Mozambique insurgency jeopardises Japan’s energy security
The resource-poor nation’s search for a reliable alternative to the long-delayed recommissioning of nuclear power plants continues
In early August, an Islamist insurgency in the north of Mozambique succeeded in capturing the northern port town of Mocimboa da Praia, just 60km south of the Afungi peninsula, the hub of the southeastern African country’s growing LNG industry.
The insurgency has been around since 2017 but is gaining strength. Mocimboa da Praia, which has fallen and been recaptured before, will most likely be retaken by the government, according to Alexandre Raymakers, a senior analyst at consultancy Verisk Maplecroft in London. But the Ahlu Sunnah Wal Jamaah insurgency is “slowly closing the capability gap and will only become a more formidable adversary in the months ahead”.
Energy security is a long-term problem that Japan has struggled to solve
Simply sending army reinforcements would not address the structural issues in the country that are at the heart of the insurgency, says Raymakers, formerly a security analyst with Nato. Operators will need to “proactively engage with the local community if they wish to somewhat mitigate the risk of being targeted”.
A consortium led by France’s Total agreed an initial $15bn for the development of Mozambique LNG in July. The Japan Bank for International Cooperation will contribute c.$3bn, while Japan’s state-owned Jogmec will provide a further $1.2bn in equity financing.
There is no prospect of Japan’s energy system being squeezed in the short term. The country’s LNG stockpile reached 10-year highs in 2019 and 2020, says Daniel Shulman, principal at consultancy Shulman Advisory in Tokyo.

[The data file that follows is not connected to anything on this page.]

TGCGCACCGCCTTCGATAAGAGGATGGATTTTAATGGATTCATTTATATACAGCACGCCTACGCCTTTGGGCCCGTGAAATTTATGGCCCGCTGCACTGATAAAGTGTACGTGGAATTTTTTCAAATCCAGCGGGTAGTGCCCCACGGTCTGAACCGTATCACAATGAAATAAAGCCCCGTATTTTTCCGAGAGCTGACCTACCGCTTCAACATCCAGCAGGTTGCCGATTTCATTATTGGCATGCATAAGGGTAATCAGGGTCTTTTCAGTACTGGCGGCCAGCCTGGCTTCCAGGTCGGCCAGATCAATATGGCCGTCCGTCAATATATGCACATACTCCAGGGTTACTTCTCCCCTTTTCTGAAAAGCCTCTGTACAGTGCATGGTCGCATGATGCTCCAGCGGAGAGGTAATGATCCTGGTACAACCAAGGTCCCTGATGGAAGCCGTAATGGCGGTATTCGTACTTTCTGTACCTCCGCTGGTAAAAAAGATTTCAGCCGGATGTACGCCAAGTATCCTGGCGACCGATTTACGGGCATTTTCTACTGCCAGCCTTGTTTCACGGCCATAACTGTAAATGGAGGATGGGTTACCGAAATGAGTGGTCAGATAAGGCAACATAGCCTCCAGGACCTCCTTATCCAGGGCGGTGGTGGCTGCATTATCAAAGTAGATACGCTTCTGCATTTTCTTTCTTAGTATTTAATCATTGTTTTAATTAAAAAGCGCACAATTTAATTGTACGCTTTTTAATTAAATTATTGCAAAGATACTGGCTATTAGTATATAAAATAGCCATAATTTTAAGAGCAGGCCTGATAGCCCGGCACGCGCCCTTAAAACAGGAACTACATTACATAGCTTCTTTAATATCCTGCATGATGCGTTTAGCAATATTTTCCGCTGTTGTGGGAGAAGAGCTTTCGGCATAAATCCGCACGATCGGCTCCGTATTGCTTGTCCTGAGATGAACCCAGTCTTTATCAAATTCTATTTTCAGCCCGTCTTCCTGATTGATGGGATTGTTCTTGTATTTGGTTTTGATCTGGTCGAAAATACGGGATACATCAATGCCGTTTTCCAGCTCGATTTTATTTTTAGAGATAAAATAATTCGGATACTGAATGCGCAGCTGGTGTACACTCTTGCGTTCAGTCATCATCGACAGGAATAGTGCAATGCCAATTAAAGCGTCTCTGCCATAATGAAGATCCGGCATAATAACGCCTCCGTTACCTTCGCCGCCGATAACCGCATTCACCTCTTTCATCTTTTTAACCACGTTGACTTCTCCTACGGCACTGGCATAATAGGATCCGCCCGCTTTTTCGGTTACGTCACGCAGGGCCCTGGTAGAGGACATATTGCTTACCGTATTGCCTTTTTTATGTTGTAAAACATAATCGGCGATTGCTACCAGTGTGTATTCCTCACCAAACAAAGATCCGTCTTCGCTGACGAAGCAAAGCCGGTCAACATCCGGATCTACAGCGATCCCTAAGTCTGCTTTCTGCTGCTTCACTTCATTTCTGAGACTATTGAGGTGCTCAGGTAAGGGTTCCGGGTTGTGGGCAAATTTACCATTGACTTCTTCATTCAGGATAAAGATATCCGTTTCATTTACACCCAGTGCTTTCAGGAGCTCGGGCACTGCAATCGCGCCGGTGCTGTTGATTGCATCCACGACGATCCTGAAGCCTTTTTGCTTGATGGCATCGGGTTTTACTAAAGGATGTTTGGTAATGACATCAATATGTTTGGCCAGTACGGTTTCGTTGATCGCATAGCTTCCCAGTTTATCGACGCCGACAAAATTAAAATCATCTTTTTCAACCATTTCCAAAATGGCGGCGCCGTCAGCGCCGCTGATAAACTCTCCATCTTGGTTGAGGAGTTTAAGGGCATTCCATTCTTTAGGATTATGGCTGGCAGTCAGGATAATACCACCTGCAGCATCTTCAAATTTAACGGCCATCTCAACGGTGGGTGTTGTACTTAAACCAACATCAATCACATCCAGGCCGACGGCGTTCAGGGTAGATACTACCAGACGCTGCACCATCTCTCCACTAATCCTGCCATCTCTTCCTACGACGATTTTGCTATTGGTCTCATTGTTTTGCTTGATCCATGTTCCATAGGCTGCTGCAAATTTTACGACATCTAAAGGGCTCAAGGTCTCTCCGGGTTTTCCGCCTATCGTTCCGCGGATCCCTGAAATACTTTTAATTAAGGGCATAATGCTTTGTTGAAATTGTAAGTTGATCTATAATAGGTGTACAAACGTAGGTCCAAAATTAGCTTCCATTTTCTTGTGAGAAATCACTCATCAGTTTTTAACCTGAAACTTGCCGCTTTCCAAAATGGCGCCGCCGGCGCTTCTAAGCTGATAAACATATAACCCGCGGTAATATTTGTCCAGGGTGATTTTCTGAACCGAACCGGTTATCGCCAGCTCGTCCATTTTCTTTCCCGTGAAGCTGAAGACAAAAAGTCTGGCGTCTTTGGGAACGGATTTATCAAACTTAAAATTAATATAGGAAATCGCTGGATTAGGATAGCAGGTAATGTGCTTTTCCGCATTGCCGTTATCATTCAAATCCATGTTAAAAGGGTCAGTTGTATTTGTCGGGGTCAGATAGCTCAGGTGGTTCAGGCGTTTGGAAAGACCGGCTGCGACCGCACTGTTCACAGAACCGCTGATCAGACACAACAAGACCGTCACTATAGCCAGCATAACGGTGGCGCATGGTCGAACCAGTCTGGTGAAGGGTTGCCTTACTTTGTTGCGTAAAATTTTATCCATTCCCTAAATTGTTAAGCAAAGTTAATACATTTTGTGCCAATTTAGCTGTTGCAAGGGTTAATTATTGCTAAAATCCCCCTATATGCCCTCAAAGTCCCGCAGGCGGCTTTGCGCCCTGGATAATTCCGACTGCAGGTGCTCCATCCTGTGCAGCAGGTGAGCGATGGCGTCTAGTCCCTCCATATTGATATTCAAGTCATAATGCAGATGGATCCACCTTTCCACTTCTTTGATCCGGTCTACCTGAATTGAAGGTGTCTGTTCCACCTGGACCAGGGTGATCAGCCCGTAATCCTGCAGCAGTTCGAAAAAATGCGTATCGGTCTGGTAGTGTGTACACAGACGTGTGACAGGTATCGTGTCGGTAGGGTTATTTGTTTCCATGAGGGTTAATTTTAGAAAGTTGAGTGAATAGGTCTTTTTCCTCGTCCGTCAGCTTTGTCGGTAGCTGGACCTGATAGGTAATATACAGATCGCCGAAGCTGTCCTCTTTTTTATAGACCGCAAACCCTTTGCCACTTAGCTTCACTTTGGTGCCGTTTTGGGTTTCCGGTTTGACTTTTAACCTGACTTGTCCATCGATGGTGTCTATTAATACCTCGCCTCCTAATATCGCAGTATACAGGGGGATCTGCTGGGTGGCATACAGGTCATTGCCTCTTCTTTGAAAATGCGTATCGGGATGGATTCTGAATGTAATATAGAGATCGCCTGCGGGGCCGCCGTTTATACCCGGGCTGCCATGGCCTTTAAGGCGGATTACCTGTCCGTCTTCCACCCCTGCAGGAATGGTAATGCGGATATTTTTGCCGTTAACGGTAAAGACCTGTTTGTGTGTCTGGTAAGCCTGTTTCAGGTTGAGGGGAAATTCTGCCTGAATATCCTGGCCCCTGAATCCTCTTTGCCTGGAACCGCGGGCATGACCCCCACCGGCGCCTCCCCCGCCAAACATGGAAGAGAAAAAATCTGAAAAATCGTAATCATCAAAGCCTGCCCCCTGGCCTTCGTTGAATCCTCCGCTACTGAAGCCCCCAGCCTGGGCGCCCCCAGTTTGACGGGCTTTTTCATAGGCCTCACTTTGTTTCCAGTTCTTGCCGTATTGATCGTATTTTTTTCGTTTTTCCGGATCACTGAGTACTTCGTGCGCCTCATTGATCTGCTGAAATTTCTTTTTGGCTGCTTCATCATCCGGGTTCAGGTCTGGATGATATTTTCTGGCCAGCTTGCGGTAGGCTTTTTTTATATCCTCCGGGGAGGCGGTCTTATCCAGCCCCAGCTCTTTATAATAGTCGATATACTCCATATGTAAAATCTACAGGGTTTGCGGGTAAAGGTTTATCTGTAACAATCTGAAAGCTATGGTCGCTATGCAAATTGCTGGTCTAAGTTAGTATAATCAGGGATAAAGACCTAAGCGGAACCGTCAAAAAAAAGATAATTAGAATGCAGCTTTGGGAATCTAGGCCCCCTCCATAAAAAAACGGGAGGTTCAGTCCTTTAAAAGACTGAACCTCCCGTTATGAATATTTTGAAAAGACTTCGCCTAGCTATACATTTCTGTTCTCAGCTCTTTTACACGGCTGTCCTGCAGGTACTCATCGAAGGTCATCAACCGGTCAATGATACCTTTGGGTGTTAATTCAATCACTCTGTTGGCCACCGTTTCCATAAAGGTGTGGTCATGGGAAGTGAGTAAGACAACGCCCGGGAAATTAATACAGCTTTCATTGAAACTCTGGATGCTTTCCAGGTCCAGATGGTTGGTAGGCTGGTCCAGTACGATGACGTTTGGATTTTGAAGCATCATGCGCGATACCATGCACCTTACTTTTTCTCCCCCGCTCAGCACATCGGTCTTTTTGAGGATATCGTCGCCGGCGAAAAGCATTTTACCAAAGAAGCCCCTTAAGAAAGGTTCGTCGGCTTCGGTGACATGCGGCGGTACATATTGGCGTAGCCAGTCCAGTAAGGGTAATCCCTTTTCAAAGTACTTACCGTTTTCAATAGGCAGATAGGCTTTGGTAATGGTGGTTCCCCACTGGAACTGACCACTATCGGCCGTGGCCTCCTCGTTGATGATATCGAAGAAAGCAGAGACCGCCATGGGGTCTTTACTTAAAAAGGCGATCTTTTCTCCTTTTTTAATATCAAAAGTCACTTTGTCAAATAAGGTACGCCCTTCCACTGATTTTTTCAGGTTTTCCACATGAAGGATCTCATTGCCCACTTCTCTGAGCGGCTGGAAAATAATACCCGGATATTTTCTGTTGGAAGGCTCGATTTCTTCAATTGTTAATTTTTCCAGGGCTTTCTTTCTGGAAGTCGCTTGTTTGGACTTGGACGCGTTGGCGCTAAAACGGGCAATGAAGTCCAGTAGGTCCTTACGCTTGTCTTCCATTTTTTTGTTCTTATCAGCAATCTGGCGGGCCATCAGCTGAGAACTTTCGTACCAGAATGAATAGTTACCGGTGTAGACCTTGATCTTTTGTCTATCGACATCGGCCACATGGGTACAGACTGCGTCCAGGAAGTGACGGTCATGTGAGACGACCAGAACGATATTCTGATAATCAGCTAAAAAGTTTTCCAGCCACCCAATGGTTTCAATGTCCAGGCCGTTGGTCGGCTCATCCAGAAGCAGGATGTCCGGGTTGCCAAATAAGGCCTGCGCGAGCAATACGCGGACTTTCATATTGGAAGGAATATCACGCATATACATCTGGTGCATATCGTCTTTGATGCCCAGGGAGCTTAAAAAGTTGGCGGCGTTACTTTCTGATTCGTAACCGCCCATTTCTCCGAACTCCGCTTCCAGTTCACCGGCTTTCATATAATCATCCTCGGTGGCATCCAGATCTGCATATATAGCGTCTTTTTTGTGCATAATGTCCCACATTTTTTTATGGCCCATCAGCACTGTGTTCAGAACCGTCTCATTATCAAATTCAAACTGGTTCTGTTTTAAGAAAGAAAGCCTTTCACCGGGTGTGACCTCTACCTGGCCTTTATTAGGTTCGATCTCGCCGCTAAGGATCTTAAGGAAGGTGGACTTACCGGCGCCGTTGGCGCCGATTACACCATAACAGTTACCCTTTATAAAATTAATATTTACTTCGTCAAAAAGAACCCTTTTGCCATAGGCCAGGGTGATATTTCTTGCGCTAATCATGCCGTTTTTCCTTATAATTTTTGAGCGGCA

In the context of a shrinking population, long-term energy demand is also skewed to the downside. By 2050 electricity demand in Japan could drop more than 20pc versus 2016 and could potentially fall below the level seen in the early 1990s, according to Shulman Advisory analysis.
Still, sustainability of energy supply “will always be something of a moving target”, Shulman says. Japan gets about 45pc of its LNG from Southeast Asia and via the Strait of Hormuz. But Southeast Asia is “not always a walk in the park” and the possibility of conflict hangs like the “sword of Damocles” over the straits. Nigeria and Russia, which together account for nearly another 10pc, bring their own risks, he adds.
Energy security is a long-term problem that Japan has struggled to solve. The country’s oil-fired power plants, Shulman argues, became economically unviable after the 1973 oil shock. The nuclear plants that replaced them became drastically less politically sustainable after the Fukushima accident. The country’s coal plants have in turn become less sustainable in recent months, largely due to international pressure. But Japan is still planning to replace 100 low-efficiency coal plants with high-efficiency ones by 2030—rather than with lower-emission forms of power generation.
5pc – Share of nuclear power in energy mix
The post-Fukushima spike in LNG use peaked in the mid-2010s at c.43pc of the country’s energy mix, before falling to c.35pc by 2019. The government targets a reduction to 27pc—comparable to pre-Fukushima levels—by 2030. That, however, is premised on nuclear—currently below 5pc of total generation—recovering to at least 20pc.
“This target for nuclear has been bandied about since fairly early in the post-Fukushima decade, and it has proven harder to achieve than the government and the rest of the ‘nuclear village’ had hoped,” Shulman argues. Japan’s Association of Corporate Executives is telling the government it should back off from the 20-22pc nuclear target and settle for 15pc.
Involvement in Mozambique LNG can be seen as a hedge against the risk a substantial nuclear recovery will never materialise, he says. Hedges, though, need to be reliable if they are to reduce risks rather than compounding them. That is far from clear in Mozambique, so Tokyo’s quest continues.